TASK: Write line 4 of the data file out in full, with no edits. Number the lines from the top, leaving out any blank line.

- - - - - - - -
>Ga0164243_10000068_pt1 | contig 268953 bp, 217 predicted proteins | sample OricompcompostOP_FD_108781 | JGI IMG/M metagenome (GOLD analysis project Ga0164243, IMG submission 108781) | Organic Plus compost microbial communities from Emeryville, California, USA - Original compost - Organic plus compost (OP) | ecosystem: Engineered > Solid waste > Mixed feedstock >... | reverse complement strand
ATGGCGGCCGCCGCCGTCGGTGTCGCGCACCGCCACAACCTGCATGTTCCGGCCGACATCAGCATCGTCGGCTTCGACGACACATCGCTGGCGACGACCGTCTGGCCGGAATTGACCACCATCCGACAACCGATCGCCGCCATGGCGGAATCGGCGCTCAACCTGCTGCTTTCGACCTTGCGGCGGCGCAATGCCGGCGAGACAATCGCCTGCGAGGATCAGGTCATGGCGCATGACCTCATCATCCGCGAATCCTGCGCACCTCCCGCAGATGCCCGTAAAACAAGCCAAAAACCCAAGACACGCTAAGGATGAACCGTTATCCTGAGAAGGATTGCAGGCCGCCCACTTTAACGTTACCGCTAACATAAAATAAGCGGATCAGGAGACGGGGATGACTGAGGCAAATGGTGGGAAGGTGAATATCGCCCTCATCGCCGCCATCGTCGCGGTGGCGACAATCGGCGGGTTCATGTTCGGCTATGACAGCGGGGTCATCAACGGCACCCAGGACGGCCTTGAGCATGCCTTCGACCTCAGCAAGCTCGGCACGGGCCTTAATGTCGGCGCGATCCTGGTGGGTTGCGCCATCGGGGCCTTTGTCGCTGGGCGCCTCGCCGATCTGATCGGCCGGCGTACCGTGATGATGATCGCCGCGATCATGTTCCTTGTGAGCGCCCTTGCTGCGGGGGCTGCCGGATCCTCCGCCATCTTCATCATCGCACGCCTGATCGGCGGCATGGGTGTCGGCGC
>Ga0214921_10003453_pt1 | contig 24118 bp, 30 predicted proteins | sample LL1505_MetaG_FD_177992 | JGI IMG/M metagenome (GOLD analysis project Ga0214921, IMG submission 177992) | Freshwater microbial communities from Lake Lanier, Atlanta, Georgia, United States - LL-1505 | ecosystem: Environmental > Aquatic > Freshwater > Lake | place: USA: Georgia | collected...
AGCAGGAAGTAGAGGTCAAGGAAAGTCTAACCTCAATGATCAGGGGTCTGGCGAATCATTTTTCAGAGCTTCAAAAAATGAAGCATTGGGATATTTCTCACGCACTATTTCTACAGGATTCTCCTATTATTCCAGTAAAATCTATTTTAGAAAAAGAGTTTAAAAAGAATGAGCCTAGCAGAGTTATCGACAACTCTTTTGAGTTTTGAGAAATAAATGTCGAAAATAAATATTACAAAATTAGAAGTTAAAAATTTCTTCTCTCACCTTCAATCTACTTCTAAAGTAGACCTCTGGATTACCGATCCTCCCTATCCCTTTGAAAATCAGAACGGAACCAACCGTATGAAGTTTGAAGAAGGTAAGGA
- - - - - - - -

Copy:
AGCAGGAAGTAGAGGTCAAGGAAAGTCTAACCTCAATGATCAGGGGTCTGGCGAATCATTTTTCAGAGCTTCAAAAAATGAAGCATTGGGATATTTCTCACGCACTATTTCTACAGGATTCTCCTATTATTCCAGTAAAATCTATTTTAGAAAAAGAGTTTAAAAAGAATGAGCCTAGCAGAGTTATCGACAACTCTTTTGAGTTTTGAGAAATAAATGTCGAAAATAAATATTACAAAATTAGAAGTTAAAAATTTCTTCTCTCACCTTCAATCTACTTCTAAAGTAGACCTCTGGATTACCGATCCTCCCTATCCCTTTGAAAATCAGAACGGAACCAACCGTATGAAGTTTGAAGAAGGTAAGGA